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Homeless Patients' Experience of Satisfaction With Care
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This article explores homeless individuals' experiences of satisfaction with health care, and explores the interrelationship among experiences of being homeless, health perceptions of participants, and experiences of satisfaction with health care. It presents the findings of a phenomenological study that was conducted using participants selected from five sites in one southeastern state. Participant interviews were conducted at a nurse-managed primary health care clinic for homeless, at a night time soup-kitchen, and at three private, not-for-profit, homeless shelters in two different towns. The study was part of a larger study designed to develop and validate a reliable measure of client satisfaction with primary health care among homeless individuals. Face-to-face in-depth interviews with 17 homeless individuals were conducted, with the semistructured interview constituting the primary data source. Common themes were identified and the interrelationship of theme clusters was explored. Analysis of the data yielded five distinct themes that represent the lived experiences of satisfaction with health care. These themes were mediated and directly informed by five themes of homelessness and three themes of health identified in the shared experiences of the participants. The themes identified suggest that satisfaction with health care for homeless persons differs from currently identified dimensions of satisfaction with care, and that some aspects of homelessness are seen by participants as positive and health promoting. (Authors)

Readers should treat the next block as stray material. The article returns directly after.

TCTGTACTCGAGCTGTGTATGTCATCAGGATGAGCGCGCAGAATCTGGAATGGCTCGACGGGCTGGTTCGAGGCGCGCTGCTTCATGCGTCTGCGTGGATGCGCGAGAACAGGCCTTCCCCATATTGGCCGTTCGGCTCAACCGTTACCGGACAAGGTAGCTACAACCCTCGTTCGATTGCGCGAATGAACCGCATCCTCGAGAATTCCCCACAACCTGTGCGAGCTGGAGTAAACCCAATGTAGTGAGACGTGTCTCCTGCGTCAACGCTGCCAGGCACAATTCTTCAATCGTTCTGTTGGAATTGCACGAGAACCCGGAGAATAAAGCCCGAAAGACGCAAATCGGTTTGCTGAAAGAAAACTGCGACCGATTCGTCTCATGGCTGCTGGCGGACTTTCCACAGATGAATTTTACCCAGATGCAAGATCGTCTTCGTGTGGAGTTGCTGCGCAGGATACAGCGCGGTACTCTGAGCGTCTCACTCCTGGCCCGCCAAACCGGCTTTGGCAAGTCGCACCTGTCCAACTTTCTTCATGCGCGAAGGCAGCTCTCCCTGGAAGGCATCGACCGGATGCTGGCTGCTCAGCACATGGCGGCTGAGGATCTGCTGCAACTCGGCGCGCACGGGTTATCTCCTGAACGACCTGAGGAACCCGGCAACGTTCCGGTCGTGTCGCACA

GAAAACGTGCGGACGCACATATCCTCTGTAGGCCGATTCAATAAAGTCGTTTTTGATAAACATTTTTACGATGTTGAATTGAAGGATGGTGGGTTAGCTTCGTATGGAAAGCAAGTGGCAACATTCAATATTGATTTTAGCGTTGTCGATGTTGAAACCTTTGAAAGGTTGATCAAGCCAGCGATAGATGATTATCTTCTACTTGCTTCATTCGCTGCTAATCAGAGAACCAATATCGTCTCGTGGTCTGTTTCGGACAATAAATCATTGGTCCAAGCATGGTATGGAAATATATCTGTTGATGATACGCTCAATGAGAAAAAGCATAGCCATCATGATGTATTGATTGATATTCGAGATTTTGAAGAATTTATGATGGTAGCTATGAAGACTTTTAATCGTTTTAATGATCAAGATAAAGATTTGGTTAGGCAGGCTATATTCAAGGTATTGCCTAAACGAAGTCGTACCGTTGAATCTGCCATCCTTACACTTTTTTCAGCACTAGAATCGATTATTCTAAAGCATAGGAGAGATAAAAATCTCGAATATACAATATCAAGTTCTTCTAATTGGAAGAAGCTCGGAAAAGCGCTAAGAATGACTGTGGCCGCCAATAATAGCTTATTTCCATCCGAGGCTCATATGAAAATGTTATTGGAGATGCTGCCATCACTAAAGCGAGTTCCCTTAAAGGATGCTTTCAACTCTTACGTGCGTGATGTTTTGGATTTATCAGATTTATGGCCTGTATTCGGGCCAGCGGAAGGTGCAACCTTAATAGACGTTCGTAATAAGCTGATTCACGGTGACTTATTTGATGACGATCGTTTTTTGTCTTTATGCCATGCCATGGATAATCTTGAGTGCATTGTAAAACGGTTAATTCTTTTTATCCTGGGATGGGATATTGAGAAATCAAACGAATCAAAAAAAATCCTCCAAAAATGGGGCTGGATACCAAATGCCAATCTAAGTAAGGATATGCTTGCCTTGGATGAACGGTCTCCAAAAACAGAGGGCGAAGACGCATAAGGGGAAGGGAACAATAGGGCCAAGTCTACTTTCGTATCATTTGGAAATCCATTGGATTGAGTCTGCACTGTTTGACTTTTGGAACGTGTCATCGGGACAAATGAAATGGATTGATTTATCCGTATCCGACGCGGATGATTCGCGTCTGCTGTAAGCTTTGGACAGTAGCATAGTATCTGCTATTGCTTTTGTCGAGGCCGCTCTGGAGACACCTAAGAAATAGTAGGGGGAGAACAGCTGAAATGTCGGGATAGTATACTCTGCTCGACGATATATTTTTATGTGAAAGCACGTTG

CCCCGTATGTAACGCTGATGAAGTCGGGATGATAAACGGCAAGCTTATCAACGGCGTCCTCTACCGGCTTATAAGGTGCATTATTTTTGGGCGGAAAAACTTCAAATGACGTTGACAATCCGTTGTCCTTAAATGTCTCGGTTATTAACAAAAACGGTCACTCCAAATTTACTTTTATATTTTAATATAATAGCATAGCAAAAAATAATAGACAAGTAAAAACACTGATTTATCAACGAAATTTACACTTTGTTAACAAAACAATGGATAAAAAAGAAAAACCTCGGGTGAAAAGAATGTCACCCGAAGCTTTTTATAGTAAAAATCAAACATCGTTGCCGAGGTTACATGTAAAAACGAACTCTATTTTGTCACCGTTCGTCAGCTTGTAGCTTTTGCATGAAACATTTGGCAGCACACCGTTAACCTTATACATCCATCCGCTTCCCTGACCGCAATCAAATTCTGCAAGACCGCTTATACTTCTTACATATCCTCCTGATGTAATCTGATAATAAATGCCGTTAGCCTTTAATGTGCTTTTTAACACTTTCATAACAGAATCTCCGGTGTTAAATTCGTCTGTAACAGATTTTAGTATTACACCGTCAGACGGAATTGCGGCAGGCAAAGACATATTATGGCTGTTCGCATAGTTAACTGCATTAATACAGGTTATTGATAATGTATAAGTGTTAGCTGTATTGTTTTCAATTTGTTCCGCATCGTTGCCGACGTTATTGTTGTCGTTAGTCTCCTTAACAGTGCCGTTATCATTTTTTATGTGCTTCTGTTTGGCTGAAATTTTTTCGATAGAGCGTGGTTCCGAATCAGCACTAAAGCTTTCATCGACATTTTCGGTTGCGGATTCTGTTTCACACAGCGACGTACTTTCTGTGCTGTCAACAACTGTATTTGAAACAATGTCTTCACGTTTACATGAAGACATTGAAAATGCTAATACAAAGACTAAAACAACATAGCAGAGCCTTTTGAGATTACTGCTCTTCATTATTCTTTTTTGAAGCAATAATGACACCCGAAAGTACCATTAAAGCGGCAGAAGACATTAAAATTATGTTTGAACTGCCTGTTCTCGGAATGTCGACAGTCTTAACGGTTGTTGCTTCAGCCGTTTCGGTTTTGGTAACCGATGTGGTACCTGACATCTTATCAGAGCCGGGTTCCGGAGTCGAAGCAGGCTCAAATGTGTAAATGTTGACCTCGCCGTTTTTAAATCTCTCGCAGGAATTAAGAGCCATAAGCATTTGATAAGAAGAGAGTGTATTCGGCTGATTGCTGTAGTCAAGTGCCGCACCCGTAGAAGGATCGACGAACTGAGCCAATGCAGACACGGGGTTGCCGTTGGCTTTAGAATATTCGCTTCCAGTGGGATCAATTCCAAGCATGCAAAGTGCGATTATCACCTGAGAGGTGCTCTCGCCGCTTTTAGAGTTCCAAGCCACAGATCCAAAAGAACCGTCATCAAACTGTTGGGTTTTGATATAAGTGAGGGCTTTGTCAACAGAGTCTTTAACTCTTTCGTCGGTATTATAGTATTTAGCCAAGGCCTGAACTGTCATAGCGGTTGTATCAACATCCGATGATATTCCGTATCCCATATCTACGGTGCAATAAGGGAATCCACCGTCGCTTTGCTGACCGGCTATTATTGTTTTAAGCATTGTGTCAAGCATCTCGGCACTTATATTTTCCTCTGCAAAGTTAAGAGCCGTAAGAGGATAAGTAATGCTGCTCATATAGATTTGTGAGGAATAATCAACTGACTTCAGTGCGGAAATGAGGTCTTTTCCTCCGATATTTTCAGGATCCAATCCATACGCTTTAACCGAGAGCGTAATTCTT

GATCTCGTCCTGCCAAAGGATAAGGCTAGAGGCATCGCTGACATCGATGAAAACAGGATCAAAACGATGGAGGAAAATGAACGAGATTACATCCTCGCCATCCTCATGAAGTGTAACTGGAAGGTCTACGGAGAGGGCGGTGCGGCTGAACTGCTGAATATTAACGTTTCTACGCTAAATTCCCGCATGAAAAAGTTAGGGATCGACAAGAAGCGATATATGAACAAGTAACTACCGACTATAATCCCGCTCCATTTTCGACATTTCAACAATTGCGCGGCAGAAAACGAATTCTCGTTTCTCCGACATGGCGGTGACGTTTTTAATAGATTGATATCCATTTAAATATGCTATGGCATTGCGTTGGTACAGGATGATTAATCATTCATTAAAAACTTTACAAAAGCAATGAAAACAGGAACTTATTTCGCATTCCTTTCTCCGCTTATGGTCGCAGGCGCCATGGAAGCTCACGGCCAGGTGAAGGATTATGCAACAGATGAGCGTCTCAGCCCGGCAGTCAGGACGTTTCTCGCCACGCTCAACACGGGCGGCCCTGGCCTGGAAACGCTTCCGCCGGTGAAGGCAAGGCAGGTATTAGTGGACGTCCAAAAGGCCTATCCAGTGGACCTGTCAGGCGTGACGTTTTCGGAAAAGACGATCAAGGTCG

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A program of the U.S. Department of Health and Human Services Substance Abuse & Mental Health Services Administration, Center for Mental Health Services